Reliability of seizure semiology in patients with 2 seizure foci

Kevin M. Rathke, Barbara Schäuble, A. James Fessler, Elson L. So

Research output: Contribution to journalArticle

2 Citations (Scopus)

Abstract

Objective: To determine whether seizure semiology is reliable in localizing and distinguishing seizures at 2 independent brain foci in the same patient. Design: Two masked reviewers localized seizures from 2 foci by their clinical semiology and intracranial electroencephalograms (EEGs). Setting: Epilepsy monitoring unit of referral comprehensive epilepsy program. Patients: Seventeen consecutive patients (51 seizures) with sufficient video and intracranial EEG data were identified by reviewing medical records of 366 patients older than 10 years. Main Outcome Measures: The primary outcome measures were interobserver agreement between the 2 masked reviewers; the proportion of seizures localized by semiology; the proportion of localized seizures concordant with intracranial EEG localization; and comparison between concordant and nonconcordant seizures in latency of intracranial EEG seizure spread. Results: Interobserver agreement was 41% (κ score, 0.16). Only 30 of 51 seizures (59%) were localized by seizure semiology. The focus localized by semiology was concordant with the location of intracranial EEG seizure onset in 16 of 30 seizures (53%). No significant difference was observed between concordant and nonconcordant seizures in relation to the speed with which the EEG discharge spread from the location of seizure onset to another lobar region (P=.09, Wilcoxon rank sum test). Conclusion: Clinical seizure semiology is not as useful as intracranial EEG in localizing seizure onset in patients with dual seizure foci.

Original languageEnglish (US)
Pages (from-to)775-778
Number of pages4
JournalArchives of Neurology
Volume68
Issue number6
DOIs
StatePublished - Jun 2011

Fingerprint

Seizures
Electroencephalography
Semiology
Nonparametric Statistics
Epilepsy
Outcome Assessment (Health Care)
Electroencephalogram
Medical Records
Referral and Consultation

ASJC Scopus subject areas

  • Clinical Neurology

Cite this

Rathke, K. M., Schäuble, B., Fessler, A. J., & So, E. L. (2011). Reliability of seizure semiology in patients with 2 seizure foci. Archives of Neurology, 68(6), 775-778. https://doi.org/10.1001/archneurol.2011.97

Reliability of seizure semiology in patients with 2 seizure foci. / Rathke, Kevin M.; Schäuble, Barbara; Fessler, A. James; So, Elson L.

In: Archives of Neurology, Vol. 68, No. 6, 06.2011, p. 775-778.

Research output: Contribution to journalArticle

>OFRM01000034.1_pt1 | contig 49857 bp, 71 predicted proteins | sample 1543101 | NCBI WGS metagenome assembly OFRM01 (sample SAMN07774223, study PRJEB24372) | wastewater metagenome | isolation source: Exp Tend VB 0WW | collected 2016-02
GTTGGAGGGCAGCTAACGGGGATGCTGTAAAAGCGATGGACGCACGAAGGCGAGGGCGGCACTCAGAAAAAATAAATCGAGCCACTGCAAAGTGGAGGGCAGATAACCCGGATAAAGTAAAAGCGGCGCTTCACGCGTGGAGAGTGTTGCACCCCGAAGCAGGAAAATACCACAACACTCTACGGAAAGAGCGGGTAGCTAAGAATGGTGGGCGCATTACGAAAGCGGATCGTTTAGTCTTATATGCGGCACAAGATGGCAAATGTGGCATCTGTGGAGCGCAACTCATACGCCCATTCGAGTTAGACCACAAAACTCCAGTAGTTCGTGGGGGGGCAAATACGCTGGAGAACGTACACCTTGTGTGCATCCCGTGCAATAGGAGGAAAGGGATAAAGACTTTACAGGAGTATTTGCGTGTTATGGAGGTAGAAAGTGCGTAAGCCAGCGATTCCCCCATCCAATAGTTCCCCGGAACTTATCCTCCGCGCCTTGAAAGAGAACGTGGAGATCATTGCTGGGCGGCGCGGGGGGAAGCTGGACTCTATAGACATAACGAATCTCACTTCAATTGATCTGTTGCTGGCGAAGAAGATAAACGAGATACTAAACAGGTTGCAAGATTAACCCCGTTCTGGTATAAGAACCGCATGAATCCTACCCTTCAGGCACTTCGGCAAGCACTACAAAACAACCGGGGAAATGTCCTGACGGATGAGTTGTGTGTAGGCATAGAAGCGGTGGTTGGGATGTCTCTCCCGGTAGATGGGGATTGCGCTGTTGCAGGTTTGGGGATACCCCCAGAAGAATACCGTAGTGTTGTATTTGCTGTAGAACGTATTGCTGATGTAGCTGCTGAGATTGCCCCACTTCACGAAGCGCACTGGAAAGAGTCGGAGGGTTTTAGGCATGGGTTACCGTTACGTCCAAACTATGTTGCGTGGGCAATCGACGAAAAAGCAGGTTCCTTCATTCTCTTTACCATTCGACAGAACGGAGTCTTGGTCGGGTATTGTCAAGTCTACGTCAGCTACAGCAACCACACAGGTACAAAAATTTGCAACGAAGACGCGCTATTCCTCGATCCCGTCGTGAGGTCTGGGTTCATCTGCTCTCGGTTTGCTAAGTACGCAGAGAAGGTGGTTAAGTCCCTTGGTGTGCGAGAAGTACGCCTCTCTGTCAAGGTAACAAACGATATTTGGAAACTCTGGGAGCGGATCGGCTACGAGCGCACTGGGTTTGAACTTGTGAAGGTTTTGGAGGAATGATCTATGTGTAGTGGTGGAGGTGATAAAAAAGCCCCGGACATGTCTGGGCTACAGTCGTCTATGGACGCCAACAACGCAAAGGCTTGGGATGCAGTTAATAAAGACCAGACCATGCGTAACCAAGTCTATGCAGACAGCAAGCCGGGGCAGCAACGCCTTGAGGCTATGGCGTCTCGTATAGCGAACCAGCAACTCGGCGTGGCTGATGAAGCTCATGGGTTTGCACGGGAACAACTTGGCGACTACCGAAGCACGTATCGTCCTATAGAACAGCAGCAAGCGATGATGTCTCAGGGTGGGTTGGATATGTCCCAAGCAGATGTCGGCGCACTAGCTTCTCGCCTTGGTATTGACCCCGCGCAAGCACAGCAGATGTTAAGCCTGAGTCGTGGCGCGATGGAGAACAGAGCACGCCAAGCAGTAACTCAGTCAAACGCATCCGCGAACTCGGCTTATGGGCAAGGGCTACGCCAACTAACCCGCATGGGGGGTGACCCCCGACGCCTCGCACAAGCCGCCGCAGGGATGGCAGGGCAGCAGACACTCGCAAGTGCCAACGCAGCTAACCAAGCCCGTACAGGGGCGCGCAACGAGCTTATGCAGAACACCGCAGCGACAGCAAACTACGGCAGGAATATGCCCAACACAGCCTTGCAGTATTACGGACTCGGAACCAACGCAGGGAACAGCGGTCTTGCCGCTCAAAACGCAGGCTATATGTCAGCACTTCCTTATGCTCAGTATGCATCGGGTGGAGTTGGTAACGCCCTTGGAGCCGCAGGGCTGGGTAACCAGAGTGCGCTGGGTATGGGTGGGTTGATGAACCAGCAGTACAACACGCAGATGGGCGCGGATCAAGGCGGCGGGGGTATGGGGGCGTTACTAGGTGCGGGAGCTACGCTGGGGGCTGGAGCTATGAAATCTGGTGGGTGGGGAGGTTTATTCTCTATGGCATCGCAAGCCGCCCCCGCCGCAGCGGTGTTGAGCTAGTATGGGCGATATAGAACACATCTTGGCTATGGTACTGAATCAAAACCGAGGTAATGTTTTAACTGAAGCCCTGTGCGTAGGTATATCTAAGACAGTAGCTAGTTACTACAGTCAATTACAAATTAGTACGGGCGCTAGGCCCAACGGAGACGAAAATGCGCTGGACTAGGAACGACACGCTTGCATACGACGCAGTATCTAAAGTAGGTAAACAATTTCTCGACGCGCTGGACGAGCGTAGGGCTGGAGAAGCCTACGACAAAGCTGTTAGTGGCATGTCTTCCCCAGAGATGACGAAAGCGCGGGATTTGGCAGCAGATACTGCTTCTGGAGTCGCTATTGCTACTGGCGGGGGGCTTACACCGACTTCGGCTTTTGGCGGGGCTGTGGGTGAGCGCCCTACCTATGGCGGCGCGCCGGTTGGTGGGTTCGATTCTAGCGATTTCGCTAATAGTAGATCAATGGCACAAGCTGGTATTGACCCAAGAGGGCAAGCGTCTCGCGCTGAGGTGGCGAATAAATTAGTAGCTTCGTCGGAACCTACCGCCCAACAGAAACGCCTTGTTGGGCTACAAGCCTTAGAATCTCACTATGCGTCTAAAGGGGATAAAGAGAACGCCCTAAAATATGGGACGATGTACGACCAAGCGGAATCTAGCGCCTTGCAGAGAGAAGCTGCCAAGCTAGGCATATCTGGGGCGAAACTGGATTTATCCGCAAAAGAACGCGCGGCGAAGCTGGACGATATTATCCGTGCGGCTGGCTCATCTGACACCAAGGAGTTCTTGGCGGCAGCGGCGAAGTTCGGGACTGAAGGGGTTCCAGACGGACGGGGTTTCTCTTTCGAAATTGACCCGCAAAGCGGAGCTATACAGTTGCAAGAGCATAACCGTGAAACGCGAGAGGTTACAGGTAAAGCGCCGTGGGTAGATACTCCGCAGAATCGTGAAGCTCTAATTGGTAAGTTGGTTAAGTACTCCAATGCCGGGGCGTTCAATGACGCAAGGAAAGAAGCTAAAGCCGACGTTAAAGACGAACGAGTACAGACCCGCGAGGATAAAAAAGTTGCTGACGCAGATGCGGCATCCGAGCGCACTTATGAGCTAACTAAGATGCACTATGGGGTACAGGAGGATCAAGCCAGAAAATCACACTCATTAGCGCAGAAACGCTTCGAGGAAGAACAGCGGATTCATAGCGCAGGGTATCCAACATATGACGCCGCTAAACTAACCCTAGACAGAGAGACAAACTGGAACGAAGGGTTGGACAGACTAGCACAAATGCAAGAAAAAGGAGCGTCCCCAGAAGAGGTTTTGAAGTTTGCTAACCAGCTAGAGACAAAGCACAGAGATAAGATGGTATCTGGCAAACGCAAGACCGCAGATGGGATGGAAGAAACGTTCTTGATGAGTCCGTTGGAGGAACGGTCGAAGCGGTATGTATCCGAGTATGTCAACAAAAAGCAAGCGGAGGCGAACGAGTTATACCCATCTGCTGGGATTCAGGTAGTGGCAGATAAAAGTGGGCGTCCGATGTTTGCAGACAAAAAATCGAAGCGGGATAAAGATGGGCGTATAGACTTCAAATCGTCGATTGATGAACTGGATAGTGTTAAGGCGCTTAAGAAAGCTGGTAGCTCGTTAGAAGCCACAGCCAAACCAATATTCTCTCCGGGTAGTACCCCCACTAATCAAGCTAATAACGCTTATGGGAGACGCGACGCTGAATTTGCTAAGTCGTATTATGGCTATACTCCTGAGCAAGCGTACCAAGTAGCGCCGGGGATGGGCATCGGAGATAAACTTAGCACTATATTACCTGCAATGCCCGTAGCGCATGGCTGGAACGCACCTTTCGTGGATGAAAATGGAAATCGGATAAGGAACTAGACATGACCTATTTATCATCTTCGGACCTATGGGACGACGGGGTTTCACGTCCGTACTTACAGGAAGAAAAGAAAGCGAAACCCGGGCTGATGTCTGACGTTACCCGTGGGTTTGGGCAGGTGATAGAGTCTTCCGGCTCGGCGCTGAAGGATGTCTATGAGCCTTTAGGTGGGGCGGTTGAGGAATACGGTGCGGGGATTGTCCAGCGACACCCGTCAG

Rathke, KM, Schäuble, B, Fessler, AJ & So, EL 2011, 'Reliability of seizure semiology in patients with 2 seizure foci', Archives of Neurology, vol. 68, no. 6, pp. 775-778. https://doi.org/10.1001/archneurol.2011.97
Rathke, Kevin M. ; Schäuble, Barbara ; Fessler, A. James ; So, Elson L. / Reliability of seizure semiology in patients with 2 seizure foci. In: Archives of Neurology. 2011 ; Vol. 68, No. 6. pp. 775-778.
@article{5326d4bf52c1446cb228c90e1f3d9188,
title = "Reliability of seizure semiology in patients with 2 seizure foci",
abstract = "Objective: To determine whether seizure semiology is reliable in localizing and distinguishing seizures at 2 independent brain foci in the same patient. Design: Two masked reviewers localized seizures from 2 foci by their clinical semiology and intracranial electroencephalograms (EEGs). Setting: Epilepsy monitoring unit of referral comprehensive epilepsy program. Patients: Seventeen consecutive patients (51 seizures) with sufficient video and intracranial EEG data were identified by reviewing medical records of 366 patients older than 10 years. Main Outcome Measures: The primary outcome measures were interobserver agreement between the 2 masked reviewers; the proportion of seizures localized by semiology; the proportion of localized seizures concordant with intracranial EEG localization; and comparison between concordant and nonconcordant seizures in latency of intracranial EEG seizure spread. Results: Interobserver agreement was 41{\%} (κ score, 0.16). Only 30 of 51 seizures (59{\%}) were localized by seizure semiology. The focus localized by semiology was concordant with the location of intracranial EEG seizure onset in 16 of 30 seizures (53{\%}). No significant difference was observed between concordant and nonconcordant seizures in relation to the speed with which the EEG discharge spread from the location of seizure onset to another lobar region (P=.09, Wilcoxon rank sum test). Conclusion: Clinical seizure semiology is not as useful as intracranial EEG in localizing seizure onset in patients with dual seizure foci.",